Sometimes a book gets lucky and comes along at the perfect moment. J. D. Vance's Hillbilly Elegy would have been read and well-received if had been published several years ago, but its publication coincided with the rise of Trump and the conscious of the working white voter, and as a result every pundit in the country has turned to Vance's memoir to help make sense of the phenomenon. Who are the white working class? What, exactly, are white voters in Ohio, Pennsylvania, and Michigan so mad about?
Vance's novel isn't really an ethnography, it's a memoir. Good--the last thing we need is another thinkpiece by a Brooklyner or Manhattanite about what's really going on in the white working class. (Do you notice how often you see a story about the latest neurological breakthrough that tells us what goes on in a conservative's head? Who's out there wondering what goes in in the brainstem of liberals?) Vance speaks about his experiences growing up in the manufacturing town of Middletown, Ohio, as the offspring of a Kentucky holler family, with the empathetic clarity of someone who grew up on the inside. Vance managed to get out--a stint in the Marines led to a whiplash tour at Ohio State and Yale Law--but not to escape; his success has come with a lot of concomitant guilt about the people he left behind, and the anger of a childhood in crisis remains an ineradicable part of his own personality.
Vance describes a culture steeped in profoundly traditional ideas of loyalty and honor:
Or there was that day when Uncle Teaberry overheard a young man state a desire to "eat her panties," a reference to his sister's (my Mamaw's) undergarments. Uncle Teaberry drove home, retrieved a pair of Mamaw's underwear, and forced the young man--at knifepoint--to consume the clothing.
And yet, while the hillbillies--a term Vance uses lovingly--value these things, his experience shows a culture in decay. For all the mouth-service to loyalty and honor, Middletown is consumed by rampant drug use, violence, and broken homes. Vance talks about his own mother's struggle with addiction and abuse, including a time when, as a child, he sat in terror as his mother slammed the gas in their car and threatened to kill them both. He talks about moving from house to house of itinerant father-figures, only to be saved by the constant presence of his fiercely protective and foul-mouthed grandmother, Mamaw.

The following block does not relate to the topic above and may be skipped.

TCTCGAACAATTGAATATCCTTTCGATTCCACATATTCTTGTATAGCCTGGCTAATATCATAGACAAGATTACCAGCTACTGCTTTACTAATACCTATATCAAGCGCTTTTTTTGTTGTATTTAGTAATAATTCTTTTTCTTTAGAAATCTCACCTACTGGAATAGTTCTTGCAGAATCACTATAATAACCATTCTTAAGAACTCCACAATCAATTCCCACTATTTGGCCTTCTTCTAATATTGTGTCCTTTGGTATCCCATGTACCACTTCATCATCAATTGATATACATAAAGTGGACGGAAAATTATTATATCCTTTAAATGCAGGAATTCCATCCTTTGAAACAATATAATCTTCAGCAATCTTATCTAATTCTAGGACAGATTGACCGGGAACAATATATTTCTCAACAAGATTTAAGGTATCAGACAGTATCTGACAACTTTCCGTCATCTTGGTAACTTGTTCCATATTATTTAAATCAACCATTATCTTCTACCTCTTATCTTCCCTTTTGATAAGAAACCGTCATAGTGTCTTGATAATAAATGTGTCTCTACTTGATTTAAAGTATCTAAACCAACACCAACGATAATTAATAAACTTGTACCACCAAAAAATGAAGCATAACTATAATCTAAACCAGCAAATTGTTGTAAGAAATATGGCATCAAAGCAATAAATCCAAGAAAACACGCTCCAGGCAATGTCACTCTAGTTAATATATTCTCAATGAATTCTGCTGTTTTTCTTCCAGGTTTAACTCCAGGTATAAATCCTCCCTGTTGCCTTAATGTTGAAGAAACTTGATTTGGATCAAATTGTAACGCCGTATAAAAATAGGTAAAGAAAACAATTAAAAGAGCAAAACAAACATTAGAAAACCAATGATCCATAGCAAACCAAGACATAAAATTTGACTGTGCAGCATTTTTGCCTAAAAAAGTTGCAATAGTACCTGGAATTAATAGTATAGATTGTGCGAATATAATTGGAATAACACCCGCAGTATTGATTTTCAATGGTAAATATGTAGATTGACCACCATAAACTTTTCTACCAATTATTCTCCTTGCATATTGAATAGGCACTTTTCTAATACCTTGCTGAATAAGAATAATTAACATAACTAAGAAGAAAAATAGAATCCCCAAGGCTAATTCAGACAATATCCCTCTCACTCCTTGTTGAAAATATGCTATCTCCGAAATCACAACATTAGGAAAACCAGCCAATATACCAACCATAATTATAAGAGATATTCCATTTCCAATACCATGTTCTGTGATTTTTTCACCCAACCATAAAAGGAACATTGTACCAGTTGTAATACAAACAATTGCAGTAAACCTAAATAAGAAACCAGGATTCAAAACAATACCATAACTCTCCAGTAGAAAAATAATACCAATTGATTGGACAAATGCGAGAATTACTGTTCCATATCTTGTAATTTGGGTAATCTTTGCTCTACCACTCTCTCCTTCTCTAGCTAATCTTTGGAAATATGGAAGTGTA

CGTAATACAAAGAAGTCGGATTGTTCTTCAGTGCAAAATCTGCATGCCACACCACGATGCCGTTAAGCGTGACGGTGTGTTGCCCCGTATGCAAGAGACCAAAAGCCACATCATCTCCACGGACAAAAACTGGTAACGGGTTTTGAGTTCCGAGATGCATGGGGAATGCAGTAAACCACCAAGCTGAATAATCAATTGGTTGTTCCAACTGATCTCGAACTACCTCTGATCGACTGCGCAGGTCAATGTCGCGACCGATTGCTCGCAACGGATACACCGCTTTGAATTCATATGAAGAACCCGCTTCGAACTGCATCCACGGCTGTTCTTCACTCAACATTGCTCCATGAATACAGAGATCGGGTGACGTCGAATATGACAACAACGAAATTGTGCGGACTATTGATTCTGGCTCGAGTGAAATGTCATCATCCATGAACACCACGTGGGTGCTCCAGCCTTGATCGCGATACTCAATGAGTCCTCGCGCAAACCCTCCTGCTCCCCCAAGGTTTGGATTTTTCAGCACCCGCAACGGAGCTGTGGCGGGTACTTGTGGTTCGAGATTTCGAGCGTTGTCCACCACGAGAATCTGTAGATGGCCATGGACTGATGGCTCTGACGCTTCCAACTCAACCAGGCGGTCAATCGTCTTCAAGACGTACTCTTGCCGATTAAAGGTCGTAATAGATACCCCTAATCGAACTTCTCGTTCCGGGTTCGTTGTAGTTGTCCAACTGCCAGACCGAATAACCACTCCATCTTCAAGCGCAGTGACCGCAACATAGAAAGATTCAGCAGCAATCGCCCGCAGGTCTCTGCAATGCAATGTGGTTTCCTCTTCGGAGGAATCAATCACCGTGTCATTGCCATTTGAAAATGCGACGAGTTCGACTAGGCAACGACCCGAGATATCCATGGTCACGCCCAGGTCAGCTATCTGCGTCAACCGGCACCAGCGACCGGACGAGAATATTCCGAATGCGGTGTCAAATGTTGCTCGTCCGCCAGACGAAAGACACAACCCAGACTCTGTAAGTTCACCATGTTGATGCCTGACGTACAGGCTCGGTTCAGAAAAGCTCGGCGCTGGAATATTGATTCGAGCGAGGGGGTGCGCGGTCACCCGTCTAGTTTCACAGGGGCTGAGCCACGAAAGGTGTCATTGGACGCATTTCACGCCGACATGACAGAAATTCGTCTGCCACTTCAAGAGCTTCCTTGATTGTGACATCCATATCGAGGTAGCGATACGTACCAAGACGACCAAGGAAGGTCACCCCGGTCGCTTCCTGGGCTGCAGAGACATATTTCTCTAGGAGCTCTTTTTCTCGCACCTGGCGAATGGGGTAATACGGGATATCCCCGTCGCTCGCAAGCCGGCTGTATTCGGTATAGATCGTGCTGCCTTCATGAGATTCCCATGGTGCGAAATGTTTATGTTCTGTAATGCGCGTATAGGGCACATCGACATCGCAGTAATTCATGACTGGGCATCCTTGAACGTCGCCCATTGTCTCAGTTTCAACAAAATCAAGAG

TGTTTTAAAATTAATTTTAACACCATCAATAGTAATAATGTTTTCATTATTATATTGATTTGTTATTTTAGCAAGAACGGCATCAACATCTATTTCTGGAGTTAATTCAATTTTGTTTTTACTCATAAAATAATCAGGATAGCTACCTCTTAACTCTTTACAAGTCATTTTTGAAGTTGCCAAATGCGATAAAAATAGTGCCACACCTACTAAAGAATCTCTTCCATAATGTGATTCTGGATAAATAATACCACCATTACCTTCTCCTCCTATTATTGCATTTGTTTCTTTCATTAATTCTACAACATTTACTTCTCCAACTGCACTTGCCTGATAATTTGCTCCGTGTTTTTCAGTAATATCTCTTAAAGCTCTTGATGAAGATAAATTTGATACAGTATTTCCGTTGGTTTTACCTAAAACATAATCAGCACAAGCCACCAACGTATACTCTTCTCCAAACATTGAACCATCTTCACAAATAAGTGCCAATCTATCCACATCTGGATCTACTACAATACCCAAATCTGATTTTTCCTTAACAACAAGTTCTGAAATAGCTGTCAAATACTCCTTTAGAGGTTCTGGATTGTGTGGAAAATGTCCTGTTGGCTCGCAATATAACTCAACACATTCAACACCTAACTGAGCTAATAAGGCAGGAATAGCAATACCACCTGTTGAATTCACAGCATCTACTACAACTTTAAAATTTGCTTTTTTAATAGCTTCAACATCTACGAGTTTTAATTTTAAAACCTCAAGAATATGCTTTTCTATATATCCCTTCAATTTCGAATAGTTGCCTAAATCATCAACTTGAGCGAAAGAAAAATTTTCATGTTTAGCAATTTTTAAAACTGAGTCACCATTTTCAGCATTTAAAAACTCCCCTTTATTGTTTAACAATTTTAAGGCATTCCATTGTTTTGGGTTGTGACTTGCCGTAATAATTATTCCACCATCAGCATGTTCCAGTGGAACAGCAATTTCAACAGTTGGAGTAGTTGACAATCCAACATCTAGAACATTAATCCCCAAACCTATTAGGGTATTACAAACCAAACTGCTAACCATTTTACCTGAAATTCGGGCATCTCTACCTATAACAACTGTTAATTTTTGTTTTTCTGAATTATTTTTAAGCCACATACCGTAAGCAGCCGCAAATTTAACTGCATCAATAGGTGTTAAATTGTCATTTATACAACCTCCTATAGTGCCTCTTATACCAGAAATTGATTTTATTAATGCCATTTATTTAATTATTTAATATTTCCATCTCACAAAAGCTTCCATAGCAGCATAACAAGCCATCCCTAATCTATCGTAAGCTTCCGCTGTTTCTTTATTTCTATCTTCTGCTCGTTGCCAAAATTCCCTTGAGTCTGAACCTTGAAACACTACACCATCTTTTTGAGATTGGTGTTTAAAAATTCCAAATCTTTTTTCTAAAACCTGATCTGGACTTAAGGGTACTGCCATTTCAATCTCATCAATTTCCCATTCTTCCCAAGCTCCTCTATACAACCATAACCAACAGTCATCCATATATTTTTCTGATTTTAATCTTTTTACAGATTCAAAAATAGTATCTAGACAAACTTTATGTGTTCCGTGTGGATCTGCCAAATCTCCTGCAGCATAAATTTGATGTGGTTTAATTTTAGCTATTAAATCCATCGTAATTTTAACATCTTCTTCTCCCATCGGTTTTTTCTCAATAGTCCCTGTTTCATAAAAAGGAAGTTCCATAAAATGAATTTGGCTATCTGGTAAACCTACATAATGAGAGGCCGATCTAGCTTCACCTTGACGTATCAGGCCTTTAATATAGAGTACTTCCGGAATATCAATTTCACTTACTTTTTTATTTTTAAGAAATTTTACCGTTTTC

At the beginning of the book, Vance frets about the way that "in our race-conscious society, our vocabulary often extends no further than the color of someone's skin." The similarities between his own family and the poor blacks in the Section 8 housing across town are not lost on Vance or his Mamaw. Part of what is so useful about Vance's perspective is that it opens up the life of the white working class to questions that have long dogged us about the state of black American life--the sufficiency of government aid programs, whether it is fair to blame aspects of culture for economic woes. That's a question that has been with us since the Moynihan Report, and before. The white working class, Vance suggests, is deserving of the same kind of scrutiny.
Vance certainly believes that the culture of the white working class is at least partially to blame for their problems. He talks about a worker he knew in a tile factory who showed up late, or not at all, and was fired--and then blamed the Obama economy for his problems. Because of examples like these Vance remains resolutely conservative:
The most important lesson of my life is not that society failed to provide me with opportunities. My elementary and middle schools were entirely adequate, staffed with teachers who did everything to could to reach me. Our high school ranked near the bottom of Ohio's, but that had little to do with the staff and much to do with the students. I had Pell Grants and government-subsidized low-interest student loans that made college affordable, and need-based scholarships for law school. I never went hungry, thanks at least in part to the old-age benefits that Mamaw generously shared with me. These programs are far from perfect, but to the degree that I nearly succumbed to my worst decisions (and I came quite close), the fault lies almost entirely with factors outside the government's control.
I am mixed about Vance's comments here--I too am suspicious of the faith we often put in the government to fix what is rotten in our most broken communities. I am reticent to blame cultural factors in people who have clearly had much go wrong in ways that have nothing to do with their own existence. But I too, like Vance, believe we are responsible for the choices we make, and the characters in Vance's stories make plenty of mistakes.
Mostly, I wonder if I have the kind of credibility to even properly address such a question. I recognize in the rural south where my parents grew up a lot of the same people, the same problems--drug use, empty factories, social stagnation--but in any real way I've been inured from that world by my own middle-class upbringing. In some way the most significant effect of the book on me is that it forces me to recognize how much I can't identify. But the power of Vance's memoir comes from his credibility, and his willingness to level harsh criticisms as well as demand profound empathy. Vance tells us that we can do both.